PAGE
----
What types of disclosures are landlords required to supply regarding ownership of the property?


Can the owner designate an agent to serve and receive disclosures?

Yes, a property owner can work with a property management company, as long as the company is licensed for real estate transactions.

What disclosures related to mold are landlords required to supply?

None, though local or federal laws may apply.

What disclosures related to lead paint are landlords required to supply?

Federal law requires the disclosure of lead paint used in a residential home, though Colorado has no special rules in place surrounding lead. 

Laws About Landlord Responsibilities

How much notice does the landlord have to supply before entry?

There is no specific minimum amount of time, though a landlord’s right to entry should be part of the lease agreement. When no notice is required, a landlord may not have the right of entry and may need to obtain permission before entering the property. Refusal to allow entry may mean tenants are assuming liability for all repairs, even those typically the responsibility of the landlord.

When can the tenant refuse to allow the landlord entry?

If there is no entry clause in the lease or if the landlord violates the notification requirement and there is no emergency that requires immediate access, a tenant can deny entry to the unit. 

What steps must the landlord take to keep the property habitable?

According to Colorado statutes §§38-12-501 through 511, the property must have a waterproof roof, unbroken windows and doors, working plumbing and gas fixtures, running water, reasonable amounts of hot water, working heat, electric lighting, clean and (reasonably) vermin-free common areas, well-maintained floors, stairways and railings, and locks on exterior doors and windows. The landlord must also provide an adequate number of trashcans/dumpsters in good repair with regular removal.  

What amenities must the landlord supply and maintain?

The landlord or property management company must ensure adequate hot water, provide plenty of garbage receptacles and meet any local ordinances surrounding parking availability. 

What utilities must the landlord supply and maintain?

The landlord must supply access to running water. 

Does the landlord have to supply a certificate of inspection?


Is the landlord required to supply locks and keys?

No, the landlord is not required to supply locks and keys, and tenants may wish to supply their own since the landlord is also not required to change the locks when changing tenants. 

Are retaliatory actions prohibited?

Yes. Some examples of actions that might fall under retaliation might include large rent increases, harassment or slow-down handling maintenance requests.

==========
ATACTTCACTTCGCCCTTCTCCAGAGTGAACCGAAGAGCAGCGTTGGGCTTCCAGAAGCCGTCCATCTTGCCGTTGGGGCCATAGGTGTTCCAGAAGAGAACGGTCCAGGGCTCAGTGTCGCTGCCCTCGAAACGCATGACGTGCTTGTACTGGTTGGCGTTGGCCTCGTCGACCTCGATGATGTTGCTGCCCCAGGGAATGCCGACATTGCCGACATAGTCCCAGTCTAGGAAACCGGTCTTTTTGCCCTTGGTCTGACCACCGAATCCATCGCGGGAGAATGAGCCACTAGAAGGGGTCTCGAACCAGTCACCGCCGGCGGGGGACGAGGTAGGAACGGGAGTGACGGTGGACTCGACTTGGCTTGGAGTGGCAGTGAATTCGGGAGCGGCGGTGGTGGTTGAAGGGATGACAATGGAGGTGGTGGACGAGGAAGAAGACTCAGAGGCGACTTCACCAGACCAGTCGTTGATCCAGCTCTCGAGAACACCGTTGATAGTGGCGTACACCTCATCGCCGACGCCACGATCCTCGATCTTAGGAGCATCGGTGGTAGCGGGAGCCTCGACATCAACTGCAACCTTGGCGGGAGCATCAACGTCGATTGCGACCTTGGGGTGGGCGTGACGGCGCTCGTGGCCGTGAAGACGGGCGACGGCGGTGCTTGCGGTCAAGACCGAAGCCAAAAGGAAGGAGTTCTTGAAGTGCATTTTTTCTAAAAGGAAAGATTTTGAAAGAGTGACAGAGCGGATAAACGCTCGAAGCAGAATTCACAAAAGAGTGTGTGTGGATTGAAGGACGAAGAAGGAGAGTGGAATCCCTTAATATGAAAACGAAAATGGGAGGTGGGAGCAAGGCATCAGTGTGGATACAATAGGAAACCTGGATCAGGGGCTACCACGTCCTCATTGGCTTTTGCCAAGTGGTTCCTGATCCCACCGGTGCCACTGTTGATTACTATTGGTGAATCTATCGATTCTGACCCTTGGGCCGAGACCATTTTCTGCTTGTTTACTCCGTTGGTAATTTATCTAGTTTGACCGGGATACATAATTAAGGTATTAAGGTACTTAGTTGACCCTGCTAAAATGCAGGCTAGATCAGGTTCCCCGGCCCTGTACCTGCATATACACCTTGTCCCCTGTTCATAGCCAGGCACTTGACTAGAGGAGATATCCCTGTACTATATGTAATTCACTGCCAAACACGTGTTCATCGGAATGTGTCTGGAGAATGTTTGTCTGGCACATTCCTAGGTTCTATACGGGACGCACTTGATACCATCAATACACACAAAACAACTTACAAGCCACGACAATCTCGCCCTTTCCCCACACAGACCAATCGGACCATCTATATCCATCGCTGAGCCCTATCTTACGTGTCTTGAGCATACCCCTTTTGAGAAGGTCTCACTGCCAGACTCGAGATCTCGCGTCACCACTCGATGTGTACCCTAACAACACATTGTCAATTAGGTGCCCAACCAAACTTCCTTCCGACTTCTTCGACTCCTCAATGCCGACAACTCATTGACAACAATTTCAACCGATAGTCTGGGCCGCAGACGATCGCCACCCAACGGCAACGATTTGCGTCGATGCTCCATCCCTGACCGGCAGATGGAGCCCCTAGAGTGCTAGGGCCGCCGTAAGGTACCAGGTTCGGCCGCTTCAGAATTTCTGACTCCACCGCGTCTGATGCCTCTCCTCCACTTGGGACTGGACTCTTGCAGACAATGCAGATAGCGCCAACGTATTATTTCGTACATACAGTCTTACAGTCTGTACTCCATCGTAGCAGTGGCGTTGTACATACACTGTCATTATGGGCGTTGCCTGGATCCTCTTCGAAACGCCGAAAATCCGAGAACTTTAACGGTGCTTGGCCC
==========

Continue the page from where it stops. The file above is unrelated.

Property Maintenance and Repair Laws

What type of maintenance is the landlord responsible for?

Landlords are responsible for maintaining a habitable property. Colorado statutes §§38-12-501 through 511 detail the requirements and remedies. Local building codes may also have specific requirements, like in the City of Longmont which requires habitable rooms to have windows that are a minimum of 8% of the square foot measurement of the room.

How long does the landlord have to make repairs?

There are no set limits on when a landlord must make repairs, but tenants may break a lease agreement if repairs take too long. 

Is the landlord responsible to fix damage caused by tenants?

Landlords are responsible for normal wear and tear on a unit. If the damage caused by a tenant can be considered normal wear and tear, a landlord must pay for the repairs. 

When does a landlord have to return and/or lower rent due to diminished rental value?

There is no legal requirement to lower rent for diminished rental value.

When can a tenant request an official inspection to determine substandard or dangerous living conditions?

A tenant can request an inspection at any time.

Under what circumstances can a tenant make a repair and deduct the cost from the rent paid to the landlord?

If a tenant has provided written notice of the need for repairs at least 10-days in advance, the tenant can proceed with the repairs and deduct the cost from the monthly rent. There are limits on how much a tenant can spend per month and per year, and repairs must be the landlord’s responsibility.

When is a landlord required to pay for relocation assistance?

There is no mention of relocation assistance in Colorado law, but federal or state laws may apply.

Name Phone Number Description
Landlord and Tenants Rights N/A This handbook is provided by Colorado to help landlords and tenants understand their rights and obligations when renting residential property.
Colorado Housing Connects (844) 926-6632 Provides access to HUD-approved housing counselors to answer questions about renting in Colorado and landlord responsibilities.
Colorado Housing and Finance Authority (800) 877-2432 Provides resources and financial assistance for homeowners and renters, along with tax credits and investor help for those interested in developing affordable housing communities. 

Note: This guide is intended to be used as an educational resource. The contents within do not constitute legal advice. To obtain information regarding property management laws in your state, consult a local attorney. This guide is based only on property management laws at the state level. Local county and city laws may exist that are not discussed in this guide. Consult a local attorney to obtain information that pertains to your specific location and situation.